Climate, Health and Equity
June 12, 2020
Wind, Solar and Communities of Color
Photo credit: Gonzalo Fuentes/Reuters
The Climate, Health & Equity Brief is GMMB’s take on the week’s news on the current impacts of climate change. If you haven’t subscribed yet, you can do so by clicking here.
Hot Topic: Renewables. While global carbon emissions have fallen sharply due to COVID-19 lockdowns, atmospheric carbon dioxide levels have continued to rise, and in May reached the highest level of concentration seen on earth in three million years. Despite this reminder that combating the effects of fossil fuel pollution will take decades of investment in decarbonization, the Trump administration once again used the cover of COVID-19 to prioritize oil and gas companies by rolling back Clean Air Act regulations during a respiratory pandemic.
Meanwhile, two major reports out this week provide hope about the transition to renewable energy. As prices for solar and wind rapidly decline, one study found that the cost to maintain existing coal plants is now greater than building brand new solar and wind energy projects. Another determined that falling solar, wind and battery prices have made it economically feasible for 90 percent of U.S. electricity to come from renewable sources by 2035. These findings are a major development, as previous studies concluded that such levels could not be reached until 2050.
This transition is especially important for communities of color. While Black, Indigenous and people of color account for 39 percent of the U.S. population, they make up 81 percent of the population in the 10 counties the CDC deems most vulnerable to disasters, and 67 percent live in the 10 counties that NOAA rates as the most vulnerable to extreme heat. In many cases, these communities lack the infrastructure, funding and resilience to recover from the impacts of climate change.
One such community is making strides in building resilient infrastructure. The Navajo Nation, which was widely ignored during U.S. rural electrification efforts in the 1930s, is actively working to leverage existing solar technology to bring sustainable, community-based power to their homes.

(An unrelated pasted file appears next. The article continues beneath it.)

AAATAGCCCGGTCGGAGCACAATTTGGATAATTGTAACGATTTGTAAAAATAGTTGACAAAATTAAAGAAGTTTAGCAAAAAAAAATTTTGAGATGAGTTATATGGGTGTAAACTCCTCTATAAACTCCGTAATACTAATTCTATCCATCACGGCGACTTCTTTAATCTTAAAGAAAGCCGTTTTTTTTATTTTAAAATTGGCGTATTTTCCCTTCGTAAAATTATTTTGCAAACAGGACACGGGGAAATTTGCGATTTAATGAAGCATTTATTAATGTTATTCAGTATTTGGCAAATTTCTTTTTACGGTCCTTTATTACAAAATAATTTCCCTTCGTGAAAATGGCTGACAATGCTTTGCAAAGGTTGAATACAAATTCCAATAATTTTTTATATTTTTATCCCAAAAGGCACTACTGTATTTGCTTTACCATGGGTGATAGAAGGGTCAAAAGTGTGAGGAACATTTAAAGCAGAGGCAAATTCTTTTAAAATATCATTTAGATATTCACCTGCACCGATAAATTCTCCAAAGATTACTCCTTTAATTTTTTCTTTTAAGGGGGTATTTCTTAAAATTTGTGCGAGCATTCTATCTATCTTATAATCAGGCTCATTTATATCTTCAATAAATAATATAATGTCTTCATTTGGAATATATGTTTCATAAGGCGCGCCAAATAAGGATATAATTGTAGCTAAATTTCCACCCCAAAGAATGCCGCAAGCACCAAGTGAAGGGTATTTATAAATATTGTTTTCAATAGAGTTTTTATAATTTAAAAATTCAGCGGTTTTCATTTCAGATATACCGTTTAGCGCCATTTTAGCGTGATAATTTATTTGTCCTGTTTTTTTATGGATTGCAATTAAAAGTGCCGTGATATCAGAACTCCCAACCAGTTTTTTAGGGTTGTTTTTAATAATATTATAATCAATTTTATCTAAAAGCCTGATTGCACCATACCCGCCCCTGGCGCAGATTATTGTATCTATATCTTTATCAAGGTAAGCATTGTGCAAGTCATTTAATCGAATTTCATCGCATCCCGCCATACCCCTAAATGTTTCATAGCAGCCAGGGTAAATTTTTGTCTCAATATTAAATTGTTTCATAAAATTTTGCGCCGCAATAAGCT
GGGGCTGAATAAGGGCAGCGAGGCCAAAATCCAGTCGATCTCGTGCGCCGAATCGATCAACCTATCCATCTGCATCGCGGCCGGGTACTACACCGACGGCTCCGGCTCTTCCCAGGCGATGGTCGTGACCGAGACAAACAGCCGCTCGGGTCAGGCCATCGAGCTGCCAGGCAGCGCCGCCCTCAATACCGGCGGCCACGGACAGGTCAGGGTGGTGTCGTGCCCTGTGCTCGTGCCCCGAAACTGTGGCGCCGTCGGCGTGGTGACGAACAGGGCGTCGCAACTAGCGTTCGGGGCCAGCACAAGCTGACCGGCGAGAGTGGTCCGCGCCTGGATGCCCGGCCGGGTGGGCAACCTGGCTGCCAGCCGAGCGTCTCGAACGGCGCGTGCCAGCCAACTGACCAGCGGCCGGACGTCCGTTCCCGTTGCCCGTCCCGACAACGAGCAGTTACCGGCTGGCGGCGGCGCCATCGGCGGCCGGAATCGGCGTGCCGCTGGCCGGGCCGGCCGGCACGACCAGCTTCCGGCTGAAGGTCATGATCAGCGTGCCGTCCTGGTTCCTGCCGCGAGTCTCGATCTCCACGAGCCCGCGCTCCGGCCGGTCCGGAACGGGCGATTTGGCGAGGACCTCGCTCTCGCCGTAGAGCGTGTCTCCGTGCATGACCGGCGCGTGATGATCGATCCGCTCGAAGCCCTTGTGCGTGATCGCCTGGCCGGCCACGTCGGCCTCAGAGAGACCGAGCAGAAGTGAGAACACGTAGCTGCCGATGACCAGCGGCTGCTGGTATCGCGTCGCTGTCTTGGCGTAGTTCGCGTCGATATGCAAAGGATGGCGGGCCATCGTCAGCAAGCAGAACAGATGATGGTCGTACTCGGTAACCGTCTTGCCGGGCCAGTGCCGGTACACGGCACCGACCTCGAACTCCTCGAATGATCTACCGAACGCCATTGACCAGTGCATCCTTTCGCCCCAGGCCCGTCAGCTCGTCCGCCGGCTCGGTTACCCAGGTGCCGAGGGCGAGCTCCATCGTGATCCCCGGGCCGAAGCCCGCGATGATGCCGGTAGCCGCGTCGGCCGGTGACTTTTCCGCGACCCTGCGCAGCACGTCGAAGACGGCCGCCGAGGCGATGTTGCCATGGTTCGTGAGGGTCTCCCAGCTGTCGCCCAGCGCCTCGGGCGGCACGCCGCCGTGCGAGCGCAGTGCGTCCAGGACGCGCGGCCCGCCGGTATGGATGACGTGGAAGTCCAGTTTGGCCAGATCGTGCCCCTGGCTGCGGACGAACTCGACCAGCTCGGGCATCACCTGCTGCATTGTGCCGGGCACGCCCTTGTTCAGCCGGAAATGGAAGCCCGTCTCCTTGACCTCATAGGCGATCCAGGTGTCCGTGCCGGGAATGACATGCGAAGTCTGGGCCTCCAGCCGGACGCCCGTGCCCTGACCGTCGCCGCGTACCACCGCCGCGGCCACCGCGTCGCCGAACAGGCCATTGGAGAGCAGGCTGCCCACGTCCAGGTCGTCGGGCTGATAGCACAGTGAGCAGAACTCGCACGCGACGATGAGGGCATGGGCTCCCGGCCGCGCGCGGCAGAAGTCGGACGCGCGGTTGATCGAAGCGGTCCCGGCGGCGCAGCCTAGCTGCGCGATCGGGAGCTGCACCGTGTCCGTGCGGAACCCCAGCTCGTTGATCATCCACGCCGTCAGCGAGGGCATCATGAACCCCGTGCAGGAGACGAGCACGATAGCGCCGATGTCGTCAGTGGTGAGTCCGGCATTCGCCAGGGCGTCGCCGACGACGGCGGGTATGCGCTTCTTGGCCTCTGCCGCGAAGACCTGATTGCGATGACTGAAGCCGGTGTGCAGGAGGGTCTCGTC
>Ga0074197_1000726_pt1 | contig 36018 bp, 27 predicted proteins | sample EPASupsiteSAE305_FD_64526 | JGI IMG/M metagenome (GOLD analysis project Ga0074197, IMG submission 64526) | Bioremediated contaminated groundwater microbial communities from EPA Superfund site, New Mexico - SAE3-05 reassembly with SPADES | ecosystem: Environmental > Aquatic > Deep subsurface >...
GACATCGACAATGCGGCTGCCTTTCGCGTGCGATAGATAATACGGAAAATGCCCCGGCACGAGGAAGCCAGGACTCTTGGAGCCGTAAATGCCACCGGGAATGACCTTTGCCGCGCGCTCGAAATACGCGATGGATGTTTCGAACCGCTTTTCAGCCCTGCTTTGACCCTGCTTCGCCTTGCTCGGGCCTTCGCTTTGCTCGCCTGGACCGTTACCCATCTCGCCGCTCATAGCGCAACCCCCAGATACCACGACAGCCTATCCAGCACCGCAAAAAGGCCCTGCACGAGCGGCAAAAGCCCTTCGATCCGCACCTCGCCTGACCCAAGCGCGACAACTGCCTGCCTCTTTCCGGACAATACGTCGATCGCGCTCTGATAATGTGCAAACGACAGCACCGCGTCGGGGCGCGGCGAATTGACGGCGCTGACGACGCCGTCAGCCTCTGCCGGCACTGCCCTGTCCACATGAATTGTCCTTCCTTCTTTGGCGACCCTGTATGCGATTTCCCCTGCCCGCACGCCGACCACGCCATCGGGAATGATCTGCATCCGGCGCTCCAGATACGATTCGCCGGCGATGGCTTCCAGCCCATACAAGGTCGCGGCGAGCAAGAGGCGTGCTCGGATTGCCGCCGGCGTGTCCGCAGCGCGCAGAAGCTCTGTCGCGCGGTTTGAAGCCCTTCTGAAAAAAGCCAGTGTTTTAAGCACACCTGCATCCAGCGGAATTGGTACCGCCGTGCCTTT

—Matt & Traci, GMMB
A new analysis found that people of color make up 81 percent of the population in the 10 U.S. counties most vulnerable to natural disasters due to a lack of federal climate and emergency funding. (E&E News)
Native Renewables, a solar installation company, is leveraging solar technology to bring sustainable, community-based electricity to The Navajo Nation, which was left out of rural electricity expansion efforts in the 1930s. (Global Citizen)
Racial justice leaders and advocates are denouncing environmental rollbacks by the Trump administration that exacerbate air, water and waste pollution in minority neighborhoods and cause disproportionate health impacts. (Our Daily Planet)
The EPA has declined to delay an Alaskan mining project that threatens the economic stability of native Alaskans reliant on the state’s salmon fishery and risks the permanent loss of wetlands and streams. (The Washington Post)
New data reveals that carbon dioxide levels in the U.S. reached an all-time high of 417 parts per million in May despite a temporary decrease in emissions during recent coronavirus lockdowns. (Forbes)
Unseasonal rainfall has allowed for the continued breeding of locusts and extended infestations across Africa, Asia and the Middle East, overwhelming farms and threatening to push millions into a hunger crisis. (The Guardian)
As Cristobal continues its unprecedented push northward, meteorologists are forecasting tropical storm conditions and potential tornadoes in the U.S. Central Plains and Upper Midwest regions. (CNN, AccuWeather)
Politics & Economy
A new report revealed that replacing the world’s most expensive existing coal plants with new solar projects or wind farms would generate $23 billion in savings among global energy companies. (The Guardian)
Scientists and researchers across the country went on strike this week and took a pause on classes, research and other work to call for racial justice and greater diversity in academia and STEM. (The New York Times)
New Jersey’s State Board of Education has announced that all K-12 students will receive comprehensive climate change education beginning in 2021, making it the first U.S. state to adopt a climate curriculum. (CNN)
Want to learn more about the links between racism and the environment? Check out this reading list about climate change and social inequities.
“There is no answer to climate change without substantially and dramatically increasing the amount of renewable energy in the global energy system.”
– Christiana Figueres, former executive secretary of the UN Framework Convention on Climate Change